How do you distinguish between a fad and a true health food? Ghee is one of the stars of my kitchen. It is clarified butter, and one of my favorite saturated fat sources. Basically, it is no trend because it has literally been used for thousands of years—possibly as far back as 2000 BC.
Ghee was originally used in Indian cooking to prevent butter from spoiling in warm weather.
Today, it is a healthy fat source that is popular in the Paleo diet. It also has a high smoke point, which means ghee is among the better oils for cooking. Furthermore, it is suitable for people with sensitivities to lactose and casein. Overall, ghee is great for bone building, digestion, weight loss, and reducing inflammation throughout the body.
Read on to find out just what ghee is all about, including its nutrition facts, health benefits, how to make it, and its main difference from butter.
What Is Ghee (Clarified Butter)?
Ghee is unsalted clarified butter; however, you simmer it a little longer to bring out the natural nutty flavor of butter. It is cooked slowly to allow the milk solids to settle at the bottom of the pan. When the milk solids, sugars, and water are removed, we see the basic difference between ghee and butter.
The oil is strained and continued to heat until the milk solids turn golden brown, before being discarded. The caramelization of ghee is what gives it the distinct taste. After this process, ghee is nearly 100% fat. In Hindi, ghee plainly means “fat.” Traditionally, ghee is made from cow or buffalo milk.
Ghee has been used within Ayurvedic medicine for centuries, and it was believed to promote both physical and mental purification. In a similar way to coconut oil, ghee is a multi-purpose fat source that can even be used topically for treating rashes, burns, and dry skin and scalp.
Clarified butter has a very impressive nutrition profile, especially when it comes to fat. In particular, about two tablespoons of ghee contains 72% of the recommended daily amount of saturated fat, and 35% of the recommended total fat. It also contains 14% of recommended daily vitamin A.
There are also trace amounts of protein, vitamin E, vitamin D, vitamin E, vitamin K, vitamin B2, vitamin B12, folate, choline, calcium, magnesium, phosphorus, potassium, and selenium.
The following is a comprehensive ghee nutrition chart with information for about two tablespoons of ghee or 28 grams (g) of the saturated fat.
|Total Fat||22.7 g||35%|
|Saturated Fat||14.4 g||72%|
|Monounsaturated Fat||5.9 g||N/A|
|Polyunsaturated Fat||0.9 g||N/A|
|Omega-3 Fatty Acids||88.2 mg||N/A|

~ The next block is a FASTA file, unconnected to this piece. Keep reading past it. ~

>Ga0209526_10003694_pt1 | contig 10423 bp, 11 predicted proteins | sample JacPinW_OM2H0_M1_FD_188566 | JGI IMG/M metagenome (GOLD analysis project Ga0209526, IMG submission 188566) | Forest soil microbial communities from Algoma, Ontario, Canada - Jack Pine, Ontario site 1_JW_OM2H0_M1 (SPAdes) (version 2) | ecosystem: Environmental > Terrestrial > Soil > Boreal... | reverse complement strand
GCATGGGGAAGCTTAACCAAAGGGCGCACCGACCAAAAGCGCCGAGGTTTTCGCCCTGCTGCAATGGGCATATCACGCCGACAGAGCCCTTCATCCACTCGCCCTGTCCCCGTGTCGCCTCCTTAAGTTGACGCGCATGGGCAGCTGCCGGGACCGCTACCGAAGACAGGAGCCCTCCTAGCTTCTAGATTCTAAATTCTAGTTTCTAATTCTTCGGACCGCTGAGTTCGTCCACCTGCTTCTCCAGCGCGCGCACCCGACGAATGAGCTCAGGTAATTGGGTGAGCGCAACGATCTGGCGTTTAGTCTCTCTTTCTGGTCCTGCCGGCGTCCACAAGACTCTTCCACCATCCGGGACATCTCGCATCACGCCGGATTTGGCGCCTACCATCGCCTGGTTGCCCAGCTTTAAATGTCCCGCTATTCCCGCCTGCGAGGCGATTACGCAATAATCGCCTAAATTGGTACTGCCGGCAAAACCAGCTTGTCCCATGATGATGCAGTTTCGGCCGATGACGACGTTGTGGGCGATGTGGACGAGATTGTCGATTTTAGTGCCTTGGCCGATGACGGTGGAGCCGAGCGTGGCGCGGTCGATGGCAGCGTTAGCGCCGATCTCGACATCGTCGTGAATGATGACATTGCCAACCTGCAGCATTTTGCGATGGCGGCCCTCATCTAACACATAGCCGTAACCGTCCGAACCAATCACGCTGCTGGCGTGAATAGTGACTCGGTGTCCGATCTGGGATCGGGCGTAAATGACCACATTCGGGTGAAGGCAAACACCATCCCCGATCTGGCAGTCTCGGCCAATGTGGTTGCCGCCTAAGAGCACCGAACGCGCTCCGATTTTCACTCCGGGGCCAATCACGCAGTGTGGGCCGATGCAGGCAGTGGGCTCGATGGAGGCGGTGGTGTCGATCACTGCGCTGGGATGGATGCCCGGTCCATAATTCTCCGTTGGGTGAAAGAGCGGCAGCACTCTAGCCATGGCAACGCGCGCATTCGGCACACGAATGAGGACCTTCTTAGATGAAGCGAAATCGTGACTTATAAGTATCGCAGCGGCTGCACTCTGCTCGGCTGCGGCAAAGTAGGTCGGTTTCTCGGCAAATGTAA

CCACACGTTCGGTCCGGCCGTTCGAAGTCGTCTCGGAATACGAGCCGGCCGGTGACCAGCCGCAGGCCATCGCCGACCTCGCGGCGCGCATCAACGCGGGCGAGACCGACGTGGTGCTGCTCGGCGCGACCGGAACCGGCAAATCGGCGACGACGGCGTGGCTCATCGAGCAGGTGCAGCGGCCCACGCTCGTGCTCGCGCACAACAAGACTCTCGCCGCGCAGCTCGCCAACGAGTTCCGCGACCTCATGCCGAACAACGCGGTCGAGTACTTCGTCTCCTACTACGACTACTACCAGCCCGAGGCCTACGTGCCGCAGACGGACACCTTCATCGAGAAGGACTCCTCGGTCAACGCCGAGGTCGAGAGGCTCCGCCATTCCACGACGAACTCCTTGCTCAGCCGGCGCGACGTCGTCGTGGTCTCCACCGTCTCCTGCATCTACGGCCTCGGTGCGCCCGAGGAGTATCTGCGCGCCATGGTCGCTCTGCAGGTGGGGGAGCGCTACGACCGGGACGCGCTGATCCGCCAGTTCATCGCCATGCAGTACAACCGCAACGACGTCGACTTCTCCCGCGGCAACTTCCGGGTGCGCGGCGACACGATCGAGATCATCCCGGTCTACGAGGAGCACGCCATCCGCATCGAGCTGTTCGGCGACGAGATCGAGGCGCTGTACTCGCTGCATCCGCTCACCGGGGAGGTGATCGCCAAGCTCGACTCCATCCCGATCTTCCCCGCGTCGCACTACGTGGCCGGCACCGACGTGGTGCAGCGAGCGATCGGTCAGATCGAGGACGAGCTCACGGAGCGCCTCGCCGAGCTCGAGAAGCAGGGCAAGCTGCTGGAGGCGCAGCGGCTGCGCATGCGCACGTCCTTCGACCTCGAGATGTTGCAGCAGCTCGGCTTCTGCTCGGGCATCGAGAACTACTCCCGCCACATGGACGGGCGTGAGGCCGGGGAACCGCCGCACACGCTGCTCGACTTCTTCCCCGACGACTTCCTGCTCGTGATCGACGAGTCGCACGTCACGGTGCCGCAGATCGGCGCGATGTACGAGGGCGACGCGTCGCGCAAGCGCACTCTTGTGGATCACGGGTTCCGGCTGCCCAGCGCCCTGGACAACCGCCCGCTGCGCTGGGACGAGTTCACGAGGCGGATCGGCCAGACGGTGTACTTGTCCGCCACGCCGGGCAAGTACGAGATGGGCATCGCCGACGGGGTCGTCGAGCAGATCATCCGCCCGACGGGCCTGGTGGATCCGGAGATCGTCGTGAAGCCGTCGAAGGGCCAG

|Omega-6 Fatty Acids||764 mg||N/A|
|Vitamin B2||0.01 mg||1%|
|Vitamin B12||0.01 mg||1%|
|Vitamin E||0.6 mg||3%|
|Vitamin K||2 mcg||2%|
* N/A—Not Applicable
Ghee vs. Butter
What makes ghee better than butter? Ghee has a unique nutrition profile without containing casein or lactose. Ghee also contains medium-chain and short-chain fatty acids, and butyrate in particular. Butter will contain 12% to 15% medium-chain and short-chain fatty acids, whereas ghee contains 25% or more of these fatty acids. Also, unlike butter, ghee does not burn while frying, and has a smoke-point of 450° Fahrenheit.
People sensitive to lactose or casein can tolerate ghee since these allergens are removed. Symptoms of casein allergy are far more dangerous, and include hives, congestion, and swelling of the mouth, tongue, face, throat, or lips. Lactose intolerance symptoms may include gurgling, cramps, vomiting, nausea, gas, and bloating.
5 Health Benefits of Ghee
What are the health benefits of ghee? For starters, ghee made from grass-fed cows is high in CLA (conjugated linoleic acid). CLA is considerably higher in grass-fed beef and products made from their milk. Initial studies indicate that CLA may help reduce cholesterol, high blood pressure, inflammation, body fat, and tumors. Ghee may also increase the absorption of fat-soluble vitamins like vitamins A, D, E, and K.
What other ghee health benefits do you need to know? Not only does ghee have a high smoke points, but it improves digestion, supports weight loss, builds stones bones, reduces inflammation, and it may benefit diabetics. The following is further detail of these key ghee health benefits.
1. High Smoke Point
As mentioned, ghee has a high smoke point of 450° F. As a result, ghee is considered a healthy fat for cooking. The smoke point is an important cooking oil or fat measurement, and heating oils above their smoke point can increase free radicals and destroy essential phytonutrients.
This is important since the majority of high-smoke point oils are genetically modified cooking oils that are unhealthy for human consumption. Some of these include corn oil, canola oil, soybean oil, and peanut oil. In addition, many fats change their fatty acid structure when heated. For instance, olive oil has a lower smoke point and should only be added to sauces or dressing after the cooking process.